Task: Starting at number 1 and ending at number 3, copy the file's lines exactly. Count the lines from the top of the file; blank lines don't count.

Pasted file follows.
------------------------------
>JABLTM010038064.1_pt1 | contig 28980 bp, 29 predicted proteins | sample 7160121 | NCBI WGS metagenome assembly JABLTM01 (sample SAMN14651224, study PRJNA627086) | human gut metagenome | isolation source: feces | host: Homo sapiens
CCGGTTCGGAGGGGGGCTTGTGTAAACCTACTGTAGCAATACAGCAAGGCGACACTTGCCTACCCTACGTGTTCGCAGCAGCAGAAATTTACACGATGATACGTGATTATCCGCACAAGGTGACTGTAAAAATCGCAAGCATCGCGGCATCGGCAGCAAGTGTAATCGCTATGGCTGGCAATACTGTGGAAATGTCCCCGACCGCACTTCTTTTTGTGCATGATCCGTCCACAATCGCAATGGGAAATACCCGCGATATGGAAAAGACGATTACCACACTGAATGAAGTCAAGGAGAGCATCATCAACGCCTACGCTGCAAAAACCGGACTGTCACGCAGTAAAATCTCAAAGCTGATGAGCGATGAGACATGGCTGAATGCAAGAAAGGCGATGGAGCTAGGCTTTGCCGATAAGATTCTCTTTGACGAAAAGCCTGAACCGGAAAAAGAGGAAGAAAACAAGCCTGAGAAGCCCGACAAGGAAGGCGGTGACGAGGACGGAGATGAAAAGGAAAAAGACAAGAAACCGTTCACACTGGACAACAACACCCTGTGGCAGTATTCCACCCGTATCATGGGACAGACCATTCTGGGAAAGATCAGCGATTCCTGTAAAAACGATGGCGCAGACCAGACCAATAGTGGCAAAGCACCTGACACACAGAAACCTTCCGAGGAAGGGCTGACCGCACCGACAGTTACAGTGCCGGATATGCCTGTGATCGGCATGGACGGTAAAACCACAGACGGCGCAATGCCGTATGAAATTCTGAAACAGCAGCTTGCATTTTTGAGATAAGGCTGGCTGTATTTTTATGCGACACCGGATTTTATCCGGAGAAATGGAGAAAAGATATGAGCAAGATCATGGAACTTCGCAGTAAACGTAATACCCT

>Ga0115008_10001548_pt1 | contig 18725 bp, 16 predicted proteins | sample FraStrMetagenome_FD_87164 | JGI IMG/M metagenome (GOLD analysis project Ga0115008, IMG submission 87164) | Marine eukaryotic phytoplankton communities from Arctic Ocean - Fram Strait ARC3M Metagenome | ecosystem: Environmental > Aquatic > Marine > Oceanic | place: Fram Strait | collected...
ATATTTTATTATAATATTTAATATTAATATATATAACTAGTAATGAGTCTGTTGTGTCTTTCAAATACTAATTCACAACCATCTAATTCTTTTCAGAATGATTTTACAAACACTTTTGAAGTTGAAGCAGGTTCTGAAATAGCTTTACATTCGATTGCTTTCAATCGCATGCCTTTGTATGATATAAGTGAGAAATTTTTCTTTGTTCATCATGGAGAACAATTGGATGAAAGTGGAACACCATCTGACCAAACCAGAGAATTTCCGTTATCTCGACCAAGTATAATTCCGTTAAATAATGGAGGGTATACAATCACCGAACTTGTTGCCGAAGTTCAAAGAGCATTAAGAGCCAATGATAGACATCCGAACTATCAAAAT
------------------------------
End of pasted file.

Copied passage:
>JABLTM010038064.1_pt1 | contig 28980 bp, 29 predicted proteins | sample 7160121 | NCBI WGS metagenome assembly JABLTM01 (sample SAMN14651224, study PRJNA627086) | human gut metagenome | isolation source: feces | host: Homo sapiens
CCGGTTCGGAGGGGGGCTTGTGTAAACCTACTGTAGCAATACAGCAAGGCGACACTTGCCTACCCTACGTGTTCGCAGCAGCAGAAATTTACACGATGATACGTGATTATCCGCACAAGGTGACTGTAAAAATCGCAAGCATCGCGGCATCGGCAGCAAGTGTAATCGCTATGGCTGGCAATACTGTGGAAATGTCCCCGACCGCACTTCTTTTTGTGCATGATCCGTCCACAATCGCAATGGGAAATACCCGCGATATGGAAAAGACGATTACCACACTGAATGAAGTCAAGGAGAGCATCATCAACGCCTACGCTGCAAAAACCGGACTGTCACGCAGTAAAATCTCAAAGCTGATGAGCGATGAGACATGGCTGAATGCAAGAAAGGCGATGGAGCTAGGCTTTGCCGATAAGATTCTCTTTGACGAAAAGCCTGAACCGGAAAAAGAGGAAGAAAACAAGCCTGAGAAGCCCGACAAGGAAGGCGGTGACGAGGACGGAGATGAAAAGGAAAAAGACAAGAAACCGTTCACACTGGACAACAACACCCTGTGGCAGTATTCCACCCGTATCATGGGACAGACCATTCTGGGAAAGATCAGCGATTCCTGTAAAAACGATGGCGCAGACCAGACCAATAGTGGCAAAGCACCTGACACACAGAAACCTTCCGAGGAAGGGCTGACCGCACCGACAGTTACAGTGCCGGATATGCCTGTGATCGGCATGGACGGTAAAACCACAGACGGCGCAATGCCGTATGAAATTCTGAAACAGCAGCTTGCATTTTTGAGATAAGGCTGGCTGTATTTTTATGCGACACCGGATTTTATCCGGAGAAATGGAGAAAAGATATGAGCAAGATCATGGAACTTCGCAGTAAACGTAATACCCT

>Ga0115008_10001548_pt1 | contig 18725 bp, 16 predicted proteins | sample FraStrMetagenome_FD_87164 | JGI IMG/M metagenome (GOLD analysis project Ga0115008, IMG submission 87164) | Marine eukaryotic phytoplankton communities from Arctic Ocean - Fram Strait ARC3M Metagenome | ecosystem: Environmental > Aquatic > Marine > Oceanic | place: Fram Strait | collected...